Allow yourself to daydream. Experiment with different ideas and use the “what if” game with your story. What if the story takes place in a completely different setting? What if you told the story from a different POV? What if the story takes place in a totally different time period?
Along with daydreaming, pay attention to your actual dreams as well, even if they don’t seem to make much sense. You never know what dreams could inspire a new idea. If you have kids in your life, talk with them and listen to their daydreams or actual dreams as well. Listen to how they process their dreams and ideas. Kids can be quite imaginative, and their imaginations can be a wonderful source to help you get your creative juices flowing.
Engage in other hobbies or interests
All forms of art and creativity can refuel and inspire you, so try engaging in different creative pursuits. Rather than just visiting an art gallery, consider taking an art class and learning how to draw or paint. Take piano or voice lessons, or attend an improv comedy group. Learn new skills, like interior design or home organization. Immerse yourself in all kinds of creative activities.
Keep learning your craft
Another way to maintain your momentum during a break is to continue learning and improving your writing skills. This is a great time to take a writing course or read books on writing. Three writing books you might want to check out are Big Magic by Elizabeth Gilbert, Bird by Bird by Anne Lamott, and On Writing by Stephen King.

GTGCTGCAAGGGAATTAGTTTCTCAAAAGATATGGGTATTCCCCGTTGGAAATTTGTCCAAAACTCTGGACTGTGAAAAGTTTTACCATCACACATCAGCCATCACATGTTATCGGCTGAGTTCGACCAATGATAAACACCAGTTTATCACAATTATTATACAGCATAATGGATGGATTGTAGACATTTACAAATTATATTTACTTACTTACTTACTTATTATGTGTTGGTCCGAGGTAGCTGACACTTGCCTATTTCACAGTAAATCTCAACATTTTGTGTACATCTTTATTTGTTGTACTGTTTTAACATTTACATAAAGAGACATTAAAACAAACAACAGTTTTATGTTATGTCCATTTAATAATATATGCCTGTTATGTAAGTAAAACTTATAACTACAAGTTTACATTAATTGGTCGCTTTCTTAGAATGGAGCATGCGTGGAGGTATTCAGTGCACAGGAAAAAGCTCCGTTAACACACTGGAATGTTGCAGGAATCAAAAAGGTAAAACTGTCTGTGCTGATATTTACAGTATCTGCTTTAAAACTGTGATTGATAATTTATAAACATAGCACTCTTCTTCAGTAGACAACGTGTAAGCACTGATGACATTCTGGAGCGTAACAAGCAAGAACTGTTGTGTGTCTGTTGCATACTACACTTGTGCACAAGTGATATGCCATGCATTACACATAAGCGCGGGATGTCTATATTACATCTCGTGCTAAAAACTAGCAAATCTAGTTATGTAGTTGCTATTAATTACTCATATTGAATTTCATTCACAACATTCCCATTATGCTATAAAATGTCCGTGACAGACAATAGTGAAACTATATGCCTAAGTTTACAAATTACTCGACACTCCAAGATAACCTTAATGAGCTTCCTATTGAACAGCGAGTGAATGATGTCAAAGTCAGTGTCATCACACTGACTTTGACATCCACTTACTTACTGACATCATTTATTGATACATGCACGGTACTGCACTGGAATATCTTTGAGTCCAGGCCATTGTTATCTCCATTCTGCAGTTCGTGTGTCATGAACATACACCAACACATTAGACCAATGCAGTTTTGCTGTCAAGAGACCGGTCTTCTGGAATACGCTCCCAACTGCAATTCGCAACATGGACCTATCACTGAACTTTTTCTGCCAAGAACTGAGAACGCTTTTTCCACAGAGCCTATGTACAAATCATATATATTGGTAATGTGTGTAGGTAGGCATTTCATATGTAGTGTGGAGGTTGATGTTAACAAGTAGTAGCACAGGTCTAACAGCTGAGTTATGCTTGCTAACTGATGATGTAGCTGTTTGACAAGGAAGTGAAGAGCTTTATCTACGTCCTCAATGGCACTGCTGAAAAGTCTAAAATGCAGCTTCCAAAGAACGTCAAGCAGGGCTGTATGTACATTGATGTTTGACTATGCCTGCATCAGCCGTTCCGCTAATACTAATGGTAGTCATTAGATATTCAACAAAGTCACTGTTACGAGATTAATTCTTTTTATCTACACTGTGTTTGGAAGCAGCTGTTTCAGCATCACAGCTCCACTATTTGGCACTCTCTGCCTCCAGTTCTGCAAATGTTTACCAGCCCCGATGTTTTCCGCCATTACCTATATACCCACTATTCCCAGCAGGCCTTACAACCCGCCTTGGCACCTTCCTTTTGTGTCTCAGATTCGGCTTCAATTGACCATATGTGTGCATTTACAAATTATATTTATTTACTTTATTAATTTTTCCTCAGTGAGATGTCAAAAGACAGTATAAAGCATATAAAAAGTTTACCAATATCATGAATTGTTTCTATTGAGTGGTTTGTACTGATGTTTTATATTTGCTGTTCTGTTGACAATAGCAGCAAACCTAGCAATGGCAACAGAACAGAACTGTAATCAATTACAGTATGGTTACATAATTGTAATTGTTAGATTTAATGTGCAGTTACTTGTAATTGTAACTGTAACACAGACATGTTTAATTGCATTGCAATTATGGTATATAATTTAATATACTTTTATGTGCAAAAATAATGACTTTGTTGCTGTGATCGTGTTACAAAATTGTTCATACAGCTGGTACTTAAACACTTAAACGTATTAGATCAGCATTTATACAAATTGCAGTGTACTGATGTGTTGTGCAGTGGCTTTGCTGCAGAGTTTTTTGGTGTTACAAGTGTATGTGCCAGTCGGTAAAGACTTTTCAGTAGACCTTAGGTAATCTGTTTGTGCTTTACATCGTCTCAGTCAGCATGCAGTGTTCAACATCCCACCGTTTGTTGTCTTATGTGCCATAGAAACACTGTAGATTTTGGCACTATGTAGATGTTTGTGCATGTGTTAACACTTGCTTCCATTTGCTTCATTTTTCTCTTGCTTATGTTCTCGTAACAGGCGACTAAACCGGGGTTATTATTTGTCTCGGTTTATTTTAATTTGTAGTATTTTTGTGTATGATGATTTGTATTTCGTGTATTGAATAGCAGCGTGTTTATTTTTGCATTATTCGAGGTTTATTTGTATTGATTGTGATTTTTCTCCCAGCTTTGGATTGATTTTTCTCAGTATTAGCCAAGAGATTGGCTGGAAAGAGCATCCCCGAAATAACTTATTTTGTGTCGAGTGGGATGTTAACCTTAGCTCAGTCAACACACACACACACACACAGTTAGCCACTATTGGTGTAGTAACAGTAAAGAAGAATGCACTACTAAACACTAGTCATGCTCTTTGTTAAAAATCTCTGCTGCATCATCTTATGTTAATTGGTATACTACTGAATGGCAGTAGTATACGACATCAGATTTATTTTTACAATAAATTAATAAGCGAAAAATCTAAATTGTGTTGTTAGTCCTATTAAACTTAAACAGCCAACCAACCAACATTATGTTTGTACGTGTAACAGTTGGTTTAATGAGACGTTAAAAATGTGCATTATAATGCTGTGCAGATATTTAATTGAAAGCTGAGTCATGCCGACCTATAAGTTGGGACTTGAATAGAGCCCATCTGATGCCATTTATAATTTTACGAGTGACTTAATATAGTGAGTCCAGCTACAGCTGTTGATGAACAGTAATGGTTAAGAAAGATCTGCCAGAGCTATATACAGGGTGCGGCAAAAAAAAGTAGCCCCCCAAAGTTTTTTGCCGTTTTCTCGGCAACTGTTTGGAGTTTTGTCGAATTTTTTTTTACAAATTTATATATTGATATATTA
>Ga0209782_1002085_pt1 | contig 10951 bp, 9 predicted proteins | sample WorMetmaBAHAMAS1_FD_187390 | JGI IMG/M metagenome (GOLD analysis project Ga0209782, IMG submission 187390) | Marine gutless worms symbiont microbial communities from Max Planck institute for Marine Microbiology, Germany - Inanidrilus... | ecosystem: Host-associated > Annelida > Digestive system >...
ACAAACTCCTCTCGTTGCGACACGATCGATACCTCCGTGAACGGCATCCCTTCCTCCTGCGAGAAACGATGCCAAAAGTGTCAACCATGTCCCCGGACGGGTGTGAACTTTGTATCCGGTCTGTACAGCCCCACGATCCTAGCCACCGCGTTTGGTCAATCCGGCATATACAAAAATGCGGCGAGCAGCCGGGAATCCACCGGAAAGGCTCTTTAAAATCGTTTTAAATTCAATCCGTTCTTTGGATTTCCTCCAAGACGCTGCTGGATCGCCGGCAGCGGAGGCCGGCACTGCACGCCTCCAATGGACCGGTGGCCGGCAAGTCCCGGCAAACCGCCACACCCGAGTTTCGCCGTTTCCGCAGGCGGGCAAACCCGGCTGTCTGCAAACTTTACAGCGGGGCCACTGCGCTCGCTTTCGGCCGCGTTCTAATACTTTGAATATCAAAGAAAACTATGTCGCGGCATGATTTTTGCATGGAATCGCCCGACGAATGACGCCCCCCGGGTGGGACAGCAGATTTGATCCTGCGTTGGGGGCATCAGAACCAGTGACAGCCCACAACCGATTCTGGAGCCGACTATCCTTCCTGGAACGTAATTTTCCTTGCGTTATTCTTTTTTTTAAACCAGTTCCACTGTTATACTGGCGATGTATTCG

You can also use this time to study the work of other authors and practice identifying the story beats in their novels. You can use those novels to help improve your weaknesses as well. If one of your weaknesses is writing descriptions, and you like the way an author writes theirs, study what they did. Analyze their sentences and word choice. Look at how they use descriptions to inform the reader about their character’s personality or traits or what they reveal about the world or setting they’ve created.
Then take everything you’re learning and begin incorporating them. You can use writing prompts and exercises for this, start a new short story, or just incorporate it into your current writing project once your break is over. This can also help with our first tip, having a plan for where to pick up your story after a break, so it’s less overwhelming.
Using the tips above, you can keep your momentum going and refill your creative well, so that you're energized and ready to dive back into your novel after your break!